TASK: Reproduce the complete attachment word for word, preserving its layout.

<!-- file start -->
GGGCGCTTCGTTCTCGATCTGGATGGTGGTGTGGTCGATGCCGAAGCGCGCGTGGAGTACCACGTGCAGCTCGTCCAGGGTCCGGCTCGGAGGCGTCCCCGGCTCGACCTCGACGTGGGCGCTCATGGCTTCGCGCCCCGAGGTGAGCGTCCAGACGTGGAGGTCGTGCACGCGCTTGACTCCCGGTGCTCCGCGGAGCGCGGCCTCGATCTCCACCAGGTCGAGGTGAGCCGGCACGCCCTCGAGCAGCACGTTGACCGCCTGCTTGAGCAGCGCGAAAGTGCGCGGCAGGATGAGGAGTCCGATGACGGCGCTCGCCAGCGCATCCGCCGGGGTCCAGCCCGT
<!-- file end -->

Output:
GGGCGCTTCGTTCTCGATCTGGATGGTGGTGTGGTCGATGCCGAAGCGCGCGTGGAGTACCACGTGCAGCTCGTCCAGGGTCCGGCTCGGAGGCGTCCCCGGCTCGACCTCGACGTGGGCGCTCATGGCTTCGCGCCCCGAGGTGAGCGTCCAGACGTGGAGGTCGTGCACGCGCTTGACTCCCGGTGCTCCGCGGAGCGCGGCCTCGATCTCCACCAGGTCGAGGTGAGCCGGCACGCCCTCGAGCAGCACGTTGACCGCCTGCTTGAGCAGCGCGAAAGTGCGCGGCAGGATGAGGAGTCCGATGACGGCGCTCGCCAGCGCATCCGCCGGGGTCCAGCCCGT